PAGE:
We have had bird feeders in our backyard for about a year now. These have attracted a variety of birds including the usual House Finches and House Sparrows, but also Black-capped Chickadees, American Goldfinches, Lesser Goldfinches, Pine Siskins, Dark-eyed Juncos, Mourning Doves, and at least one Steller's Jay. As the number of birds visiting our yard has increased, I have added feeder capacity to ensure food supply when we are not around.
Last week a group of about 40 Pine Siskins discovered our yard. They have visited our yard multiple times a day ever since. The largest number of Siskins before that was 6-8. They flock around the 4 feeders, bumping each other out of the way to get access to the food. Since our feeders only have places for about 20 birds, the other 20 usually feed on the spilled food lying on the ground. When the Siskins show up they are usually accompanied by 1 or 2 Goldfinches, 10-12 House Sparrows, 6-8 House Finches, and a handful of Dark-eyed Juncos. The result is a blurred cloud of birds flying in all directions. All of this action does not go unnoticed. After about 15 minutes of feeding a predator shows up. Swooping through the yard is a raptor of some sort. On one occasion, Karyn saw a Merlin. Today I believe it was a American Kestrel that swooped through trying to catch a bird. Sharp-shinned Hawks are also common at feeders in our area, so that is also a possibility. When the predator arrives the Siskins and other birds dive for cover in our trees and then fly off in a tight flock a few moments later.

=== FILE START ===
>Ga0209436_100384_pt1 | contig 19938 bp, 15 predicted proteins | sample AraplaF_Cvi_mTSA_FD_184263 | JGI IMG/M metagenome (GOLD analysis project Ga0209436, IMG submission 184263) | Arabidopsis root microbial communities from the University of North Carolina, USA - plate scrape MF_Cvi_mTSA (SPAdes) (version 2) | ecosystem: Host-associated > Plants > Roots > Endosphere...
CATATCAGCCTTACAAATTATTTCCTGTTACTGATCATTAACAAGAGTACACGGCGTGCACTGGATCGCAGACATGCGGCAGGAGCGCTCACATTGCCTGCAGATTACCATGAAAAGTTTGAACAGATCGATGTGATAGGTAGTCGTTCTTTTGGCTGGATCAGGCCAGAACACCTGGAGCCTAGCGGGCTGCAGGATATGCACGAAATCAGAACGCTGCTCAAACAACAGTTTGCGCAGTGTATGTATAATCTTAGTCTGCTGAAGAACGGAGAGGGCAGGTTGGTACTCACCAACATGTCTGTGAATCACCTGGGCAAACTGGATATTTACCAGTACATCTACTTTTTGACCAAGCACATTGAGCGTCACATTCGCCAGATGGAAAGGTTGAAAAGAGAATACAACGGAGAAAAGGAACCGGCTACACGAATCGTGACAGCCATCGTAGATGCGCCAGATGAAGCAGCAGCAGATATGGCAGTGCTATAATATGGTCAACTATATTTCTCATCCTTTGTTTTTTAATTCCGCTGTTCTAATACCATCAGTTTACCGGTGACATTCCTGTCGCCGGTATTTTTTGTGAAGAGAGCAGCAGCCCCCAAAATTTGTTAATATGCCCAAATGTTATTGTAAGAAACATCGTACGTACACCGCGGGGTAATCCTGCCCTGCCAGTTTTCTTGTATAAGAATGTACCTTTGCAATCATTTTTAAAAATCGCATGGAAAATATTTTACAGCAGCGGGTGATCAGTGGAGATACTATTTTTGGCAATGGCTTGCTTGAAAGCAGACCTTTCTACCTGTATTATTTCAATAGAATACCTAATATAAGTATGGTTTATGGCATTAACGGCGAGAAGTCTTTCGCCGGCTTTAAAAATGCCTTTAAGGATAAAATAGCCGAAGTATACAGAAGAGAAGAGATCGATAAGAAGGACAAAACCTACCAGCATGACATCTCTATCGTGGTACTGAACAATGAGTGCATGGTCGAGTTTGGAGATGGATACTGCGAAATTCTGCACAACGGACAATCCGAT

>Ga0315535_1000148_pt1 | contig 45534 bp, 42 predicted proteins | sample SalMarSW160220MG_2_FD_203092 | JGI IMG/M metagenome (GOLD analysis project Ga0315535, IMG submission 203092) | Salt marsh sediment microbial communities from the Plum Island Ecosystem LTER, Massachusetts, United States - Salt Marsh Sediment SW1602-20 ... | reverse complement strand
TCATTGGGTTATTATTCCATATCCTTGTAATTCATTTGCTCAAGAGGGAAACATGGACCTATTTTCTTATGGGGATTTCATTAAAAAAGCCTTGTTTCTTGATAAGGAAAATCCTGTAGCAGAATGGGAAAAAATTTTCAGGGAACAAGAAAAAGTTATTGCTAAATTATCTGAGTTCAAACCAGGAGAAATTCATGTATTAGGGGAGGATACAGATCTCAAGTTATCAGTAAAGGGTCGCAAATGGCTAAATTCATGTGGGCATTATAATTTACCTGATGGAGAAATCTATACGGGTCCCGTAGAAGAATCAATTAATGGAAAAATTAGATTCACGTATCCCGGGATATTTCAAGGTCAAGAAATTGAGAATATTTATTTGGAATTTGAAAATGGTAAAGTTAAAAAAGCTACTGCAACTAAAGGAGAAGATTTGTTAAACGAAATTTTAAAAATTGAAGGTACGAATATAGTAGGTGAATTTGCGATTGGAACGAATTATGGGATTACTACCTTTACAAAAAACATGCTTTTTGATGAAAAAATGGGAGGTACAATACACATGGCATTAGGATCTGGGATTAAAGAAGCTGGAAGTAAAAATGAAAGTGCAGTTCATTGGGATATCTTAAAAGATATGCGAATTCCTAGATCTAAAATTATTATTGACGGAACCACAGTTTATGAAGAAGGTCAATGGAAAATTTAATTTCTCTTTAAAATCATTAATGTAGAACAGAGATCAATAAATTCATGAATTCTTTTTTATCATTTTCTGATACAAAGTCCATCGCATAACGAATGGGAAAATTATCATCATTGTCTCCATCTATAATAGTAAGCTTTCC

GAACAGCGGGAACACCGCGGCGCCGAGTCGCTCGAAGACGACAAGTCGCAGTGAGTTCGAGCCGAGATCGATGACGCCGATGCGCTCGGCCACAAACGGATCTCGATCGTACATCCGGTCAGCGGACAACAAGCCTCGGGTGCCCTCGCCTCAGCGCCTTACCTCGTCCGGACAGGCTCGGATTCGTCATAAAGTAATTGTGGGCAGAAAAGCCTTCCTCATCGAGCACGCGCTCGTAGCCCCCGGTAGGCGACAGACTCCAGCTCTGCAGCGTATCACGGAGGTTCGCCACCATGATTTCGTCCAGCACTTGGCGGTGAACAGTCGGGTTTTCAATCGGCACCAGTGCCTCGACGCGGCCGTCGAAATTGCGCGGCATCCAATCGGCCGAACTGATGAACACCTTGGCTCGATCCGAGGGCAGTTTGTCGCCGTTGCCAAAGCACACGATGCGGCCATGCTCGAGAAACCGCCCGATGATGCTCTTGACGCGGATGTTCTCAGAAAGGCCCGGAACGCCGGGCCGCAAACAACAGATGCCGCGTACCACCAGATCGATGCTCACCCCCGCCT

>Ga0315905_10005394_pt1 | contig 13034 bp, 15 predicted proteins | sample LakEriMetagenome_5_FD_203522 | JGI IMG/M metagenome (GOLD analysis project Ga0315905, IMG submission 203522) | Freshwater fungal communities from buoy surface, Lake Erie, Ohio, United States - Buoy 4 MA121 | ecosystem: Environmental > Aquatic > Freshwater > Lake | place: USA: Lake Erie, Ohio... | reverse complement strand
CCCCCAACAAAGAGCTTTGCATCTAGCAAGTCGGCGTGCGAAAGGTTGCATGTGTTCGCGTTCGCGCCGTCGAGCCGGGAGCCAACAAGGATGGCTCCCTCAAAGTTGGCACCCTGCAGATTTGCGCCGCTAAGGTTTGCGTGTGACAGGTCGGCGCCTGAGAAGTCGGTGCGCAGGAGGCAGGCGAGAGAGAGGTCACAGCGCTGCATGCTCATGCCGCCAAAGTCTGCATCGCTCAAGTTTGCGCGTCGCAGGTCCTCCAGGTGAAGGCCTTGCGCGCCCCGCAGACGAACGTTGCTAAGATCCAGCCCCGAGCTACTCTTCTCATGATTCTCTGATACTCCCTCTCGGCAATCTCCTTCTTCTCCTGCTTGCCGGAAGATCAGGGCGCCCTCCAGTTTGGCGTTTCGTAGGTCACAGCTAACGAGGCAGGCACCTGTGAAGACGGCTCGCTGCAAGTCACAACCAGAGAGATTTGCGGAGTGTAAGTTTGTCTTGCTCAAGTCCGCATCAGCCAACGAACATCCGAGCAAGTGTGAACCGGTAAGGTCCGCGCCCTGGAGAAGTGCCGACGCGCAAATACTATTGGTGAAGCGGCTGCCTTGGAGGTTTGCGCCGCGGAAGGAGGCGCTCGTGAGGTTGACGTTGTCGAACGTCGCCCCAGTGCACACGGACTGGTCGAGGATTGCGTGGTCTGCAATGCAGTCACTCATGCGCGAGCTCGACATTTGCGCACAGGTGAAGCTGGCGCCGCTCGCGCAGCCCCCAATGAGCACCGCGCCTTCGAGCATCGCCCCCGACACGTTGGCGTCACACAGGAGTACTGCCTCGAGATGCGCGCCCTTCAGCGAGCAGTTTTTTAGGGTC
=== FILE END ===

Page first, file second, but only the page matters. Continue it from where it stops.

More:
Its fun to watch the various feeding behaviors of the birds. The Dark-eyed Juncos rarely eat at the feeders. They usually eat the spilled food on the ground and eat the seeds of our native sunflowers. The American Goldfinches eat at the feeders in the spring, but stick to the sunflowers the rest of the year. The Pine Siskins like the sunflowers as well, but are seen at all of the feeders, eating all types of food. The House Sparrows stick to the platform feeder. The House Finches eat at all of the feeders, but stay away from the sunflowers. I am not sure their beak allows them to eat our small sunflower seeds. The newest addition to the feeders was a thistle feeder where the birds have to hang upside down to eat (pictured above on the right). I wasn't sure how fast they would figure it out. Within 15 minutes of hanging the feeder is was filled to capacity with 6 Siskins.